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Public sector funding instrumental in the development of COVID-19 vaccines

Research suggests that the public sector played a leading role in the development of therapeutics and vaccines to combat COVID-19.
Dr Aris Angelis says: "Governments and public funders of medical research should safeguard the affordable and equitable access to COVID-19 interventions."

Publicly funded research and medical institutions played a leading role as funding sources in the development of effective COVID-19 vaccines and therapeutics during the first 1.5 years of the pandemic, according to a new study published in JAMA Network Open.

The study aimed to understand how the public sector, the private sector and their partnerships shaped biopharmaceutical research and development by comparing funding sources for COVID-19 and non-COVID-19 clinical trials between 1 January 2020 and 31 August 2021.

The researchers found 1,977 registered clinical trials for COVID-19 therapeutics and vaccines worldwide with a start date over the study period, using the ClinicalTrials.gov data repository. The study included only intervention trials investigating vaccines or therapeutics, such as existing drugs and new monoclonal antibodies, and did not include post-licensing clinical trials (Phase 4).

Funding sources were organised into public, industry, and their combination in the form of public-private partnerships (PPPs). Public sources of funding included National Institutes of Health and the US Federal Government alongside universities, research centres and academic hospitals.

Overall, of the 1,977 COVID-19 clinical trials, 57.9% were publicly funded, 27.3% were industry funded and 14.8% were funded via PPPs.

Dr Aris Angelis, Assistant Professor in Health Economics at LSHTM, said: “By investigating the funding sources of COVID-19 clinical trials, our study indicates that the public sector played a substantial role in the clinical development of COVID-19 vaccines and therapeutics, especially at the earlier stages of the pandemic. Governments and public funders of medical research should therefore safeguard the affordable and equitable access to these interventions.”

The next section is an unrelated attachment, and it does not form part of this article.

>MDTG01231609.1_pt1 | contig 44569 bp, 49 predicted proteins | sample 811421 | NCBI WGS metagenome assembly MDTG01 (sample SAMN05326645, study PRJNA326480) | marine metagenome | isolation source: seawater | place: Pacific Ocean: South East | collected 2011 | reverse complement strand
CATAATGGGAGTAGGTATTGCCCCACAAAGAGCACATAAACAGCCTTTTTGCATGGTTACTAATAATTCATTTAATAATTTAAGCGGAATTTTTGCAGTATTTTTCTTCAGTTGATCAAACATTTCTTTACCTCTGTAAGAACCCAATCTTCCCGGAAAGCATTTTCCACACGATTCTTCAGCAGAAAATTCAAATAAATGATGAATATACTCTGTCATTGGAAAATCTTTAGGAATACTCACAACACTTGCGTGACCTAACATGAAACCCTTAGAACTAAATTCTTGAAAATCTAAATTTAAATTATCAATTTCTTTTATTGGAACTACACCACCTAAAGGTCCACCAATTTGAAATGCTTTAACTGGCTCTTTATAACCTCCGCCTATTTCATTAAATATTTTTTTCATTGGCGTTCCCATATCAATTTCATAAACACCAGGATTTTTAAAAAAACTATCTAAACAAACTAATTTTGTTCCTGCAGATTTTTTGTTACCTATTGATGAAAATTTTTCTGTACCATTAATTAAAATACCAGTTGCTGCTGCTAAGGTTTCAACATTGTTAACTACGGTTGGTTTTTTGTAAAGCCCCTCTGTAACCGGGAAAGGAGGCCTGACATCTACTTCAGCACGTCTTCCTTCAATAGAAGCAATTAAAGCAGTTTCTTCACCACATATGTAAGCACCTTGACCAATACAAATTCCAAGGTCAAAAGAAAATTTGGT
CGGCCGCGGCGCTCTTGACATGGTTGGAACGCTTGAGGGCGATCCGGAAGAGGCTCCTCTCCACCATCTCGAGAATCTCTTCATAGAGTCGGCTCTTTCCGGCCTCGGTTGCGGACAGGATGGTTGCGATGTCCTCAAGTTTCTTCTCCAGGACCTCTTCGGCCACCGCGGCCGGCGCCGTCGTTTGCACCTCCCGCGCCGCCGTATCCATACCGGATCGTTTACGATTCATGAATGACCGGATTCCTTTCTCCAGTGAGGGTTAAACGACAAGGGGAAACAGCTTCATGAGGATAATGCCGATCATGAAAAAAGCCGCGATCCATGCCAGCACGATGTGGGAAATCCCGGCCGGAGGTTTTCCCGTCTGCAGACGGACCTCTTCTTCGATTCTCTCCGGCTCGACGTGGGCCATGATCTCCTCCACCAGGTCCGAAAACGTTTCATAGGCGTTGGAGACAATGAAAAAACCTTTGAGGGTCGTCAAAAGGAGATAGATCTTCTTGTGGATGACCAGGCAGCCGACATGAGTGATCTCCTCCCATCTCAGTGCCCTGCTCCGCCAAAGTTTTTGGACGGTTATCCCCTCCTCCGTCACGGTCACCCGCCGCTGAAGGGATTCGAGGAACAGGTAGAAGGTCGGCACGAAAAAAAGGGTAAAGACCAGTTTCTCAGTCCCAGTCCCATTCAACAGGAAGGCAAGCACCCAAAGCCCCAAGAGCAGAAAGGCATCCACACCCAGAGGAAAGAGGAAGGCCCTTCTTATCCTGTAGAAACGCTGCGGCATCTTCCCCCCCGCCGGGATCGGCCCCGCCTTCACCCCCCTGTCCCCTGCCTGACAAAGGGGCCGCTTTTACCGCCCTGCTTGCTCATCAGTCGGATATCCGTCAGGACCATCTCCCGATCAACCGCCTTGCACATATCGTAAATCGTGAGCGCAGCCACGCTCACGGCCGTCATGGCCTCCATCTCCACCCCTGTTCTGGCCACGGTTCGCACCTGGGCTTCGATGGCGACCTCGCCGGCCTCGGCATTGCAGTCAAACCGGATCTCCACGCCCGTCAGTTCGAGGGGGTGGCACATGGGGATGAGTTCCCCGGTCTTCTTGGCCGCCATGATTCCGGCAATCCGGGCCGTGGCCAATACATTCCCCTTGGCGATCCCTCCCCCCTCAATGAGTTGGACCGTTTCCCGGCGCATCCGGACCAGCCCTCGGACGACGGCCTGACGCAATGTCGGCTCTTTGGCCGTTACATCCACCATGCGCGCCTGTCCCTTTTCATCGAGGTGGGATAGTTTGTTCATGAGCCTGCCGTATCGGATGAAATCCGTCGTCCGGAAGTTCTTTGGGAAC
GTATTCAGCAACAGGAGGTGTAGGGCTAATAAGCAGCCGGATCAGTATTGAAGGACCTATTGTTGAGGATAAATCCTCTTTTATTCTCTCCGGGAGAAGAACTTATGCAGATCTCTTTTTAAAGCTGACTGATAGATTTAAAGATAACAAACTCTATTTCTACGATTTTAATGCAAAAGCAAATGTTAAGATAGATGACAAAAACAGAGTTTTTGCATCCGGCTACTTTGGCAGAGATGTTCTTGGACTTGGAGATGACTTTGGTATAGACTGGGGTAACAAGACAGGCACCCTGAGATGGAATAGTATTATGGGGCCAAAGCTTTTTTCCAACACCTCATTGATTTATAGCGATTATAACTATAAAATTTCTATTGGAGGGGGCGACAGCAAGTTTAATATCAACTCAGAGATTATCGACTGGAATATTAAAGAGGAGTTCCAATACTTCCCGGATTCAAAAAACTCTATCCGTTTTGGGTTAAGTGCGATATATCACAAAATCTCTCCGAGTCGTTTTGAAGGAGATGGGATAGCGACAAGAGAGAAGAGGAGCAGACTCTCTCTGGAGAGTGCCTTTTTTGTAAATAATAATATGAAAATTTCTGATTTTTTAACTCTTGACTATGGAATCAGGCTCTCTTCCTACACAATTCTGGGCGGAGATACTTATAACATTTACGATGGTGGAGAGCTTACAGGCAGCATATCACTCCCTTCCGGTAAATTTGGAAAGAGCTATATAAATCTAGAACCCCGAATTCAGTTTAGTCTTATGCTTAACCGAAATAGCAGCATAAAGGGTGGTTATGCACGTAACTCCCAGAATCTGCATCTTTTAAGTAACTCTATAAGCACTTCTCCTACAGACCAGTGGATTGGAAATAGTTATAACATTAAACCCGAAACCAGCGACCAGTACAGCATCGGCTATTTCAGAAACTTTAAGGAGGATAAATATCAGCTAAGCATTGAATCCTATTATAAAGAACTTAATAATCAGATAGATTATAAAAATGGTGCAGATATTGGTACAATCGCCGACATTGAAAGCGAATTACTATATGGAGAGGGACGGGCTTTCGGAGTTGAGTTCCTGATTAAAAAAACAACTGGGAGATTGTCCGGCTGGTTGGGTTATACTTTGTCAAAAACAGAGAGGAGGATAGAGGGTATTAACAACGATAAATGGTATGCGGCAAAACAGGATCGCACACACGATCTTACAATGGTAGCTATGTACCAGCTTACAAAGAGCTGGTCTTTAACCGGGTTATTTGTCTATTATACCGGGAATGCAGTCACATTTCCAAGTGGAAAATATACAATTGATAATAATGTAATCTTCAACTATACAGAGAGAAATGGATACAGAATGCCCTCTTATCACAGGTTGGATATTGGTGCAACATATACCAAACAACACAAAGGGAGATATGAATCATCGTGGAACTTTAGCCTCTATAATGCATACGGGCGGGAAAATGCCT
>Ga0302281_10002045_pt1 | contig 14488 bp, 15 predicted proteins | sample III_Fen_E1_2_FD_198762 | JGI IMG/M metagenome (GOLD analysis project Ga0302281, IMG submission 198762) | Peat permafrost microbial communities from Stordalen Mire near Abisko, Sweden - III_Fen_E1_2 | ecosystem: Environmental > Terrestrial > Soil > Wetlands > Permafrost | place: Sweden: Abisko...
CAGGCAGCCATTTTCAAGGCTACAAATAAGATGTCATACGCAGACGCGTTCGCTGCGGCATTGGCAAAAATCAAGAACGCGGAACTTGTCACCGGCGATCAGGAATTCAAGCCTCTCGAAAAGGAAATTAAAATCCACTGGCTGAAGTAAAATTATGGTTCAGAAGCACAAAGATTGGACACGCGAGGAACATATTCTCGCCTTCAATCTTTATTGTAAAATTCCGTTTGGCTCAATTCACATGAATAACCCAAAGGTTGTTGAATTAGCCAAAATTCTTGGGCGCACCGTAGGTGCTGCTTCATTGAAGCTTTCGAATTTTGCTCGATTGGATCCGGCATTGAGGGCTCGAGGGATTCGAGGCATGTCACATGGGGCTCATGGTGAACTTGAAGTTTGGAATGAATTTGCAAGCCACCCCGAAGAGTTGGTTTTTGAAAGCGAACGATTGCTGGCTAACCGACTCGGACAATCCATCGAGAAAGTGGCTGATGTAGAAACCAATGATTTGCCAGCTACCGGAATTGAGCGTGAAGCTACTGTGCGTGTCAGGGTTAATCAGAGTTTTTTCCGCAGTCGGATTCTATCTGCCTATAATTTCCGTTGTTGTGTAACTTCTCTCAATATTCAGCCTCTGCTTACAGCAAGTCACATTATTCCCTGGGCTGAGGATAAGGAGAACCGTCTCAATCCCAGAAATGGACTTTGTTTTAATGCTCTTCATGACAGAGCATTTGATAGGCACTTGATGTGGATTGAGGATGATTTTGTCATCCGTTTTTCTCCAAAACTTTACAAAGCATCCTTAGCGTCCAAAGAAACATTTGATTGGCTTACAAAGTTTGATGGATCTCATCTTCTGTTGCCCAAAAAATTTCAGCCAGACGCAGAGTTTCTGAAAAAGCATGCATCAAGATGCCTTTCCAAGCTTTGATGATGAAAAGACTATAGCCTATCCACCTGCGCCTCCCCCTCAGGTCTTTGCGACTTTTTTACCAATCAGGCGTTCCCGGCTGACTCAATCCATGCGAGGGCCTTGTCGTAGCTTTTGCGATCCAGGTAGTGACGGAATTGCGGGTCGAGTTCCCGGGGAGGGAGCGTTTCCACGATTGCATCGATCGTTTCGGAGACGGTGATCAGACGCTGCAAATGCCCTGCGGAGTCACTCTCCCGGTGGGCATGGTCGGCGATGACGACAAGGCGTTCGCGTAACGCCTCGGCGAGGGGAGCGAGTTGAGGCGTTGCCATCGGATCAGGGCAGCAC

The 1,977 COVID-19 trials represented 13.9% of all clinical trials registered during the same period. 15% of the COVID-19 trials were focused on the development of vaccines (297), while 85% were on therapeutics (1680).

More clinical trials for COVID-19 therapeutics received funding from public sources (1,039) compared to vaccines (105). Public-private partnerships (PPPs) and the public sector together funded more than half of the vaccine trials (57.3%).

Over the 1.5 year period, the researchers found that the percentage of publicly funded non-COVID-19 trials (46.1%) was lower than percentage for COVID-19 trials (57.9%). In contrast, there was a higher percentage of industry-funded non-COVID trials (40.7%) compared to industry-funded COVID-19 trials (27.3%).

The study also revealed that the number of publicly funded COVID-19 trials (both vaccines and therapeutics) decreased, from 77.1% in April to 30.5% in August. However, there were no similar downward trends in the number of industry-funded or PPP-funded trials.

The findings suggest that public funders provided the earlier investments in COVID-19 trials, ahead of industry sources, playing a leading role in the development of COVID-19 vaccines and therapeutics.

 

Publication

Angelis, A., Alonso, C. S., Kyriopoulos, I. & Mossialos, E. (2022). Funding Sources of Therapeutic and Vaccine Clinical Trials for COVID-19 vs Non–COVID-19 Indications, 2020-2021. JAMA Network Open, 5 (8).   https://doi:10.1001/jamanetworkopen.2022.26892

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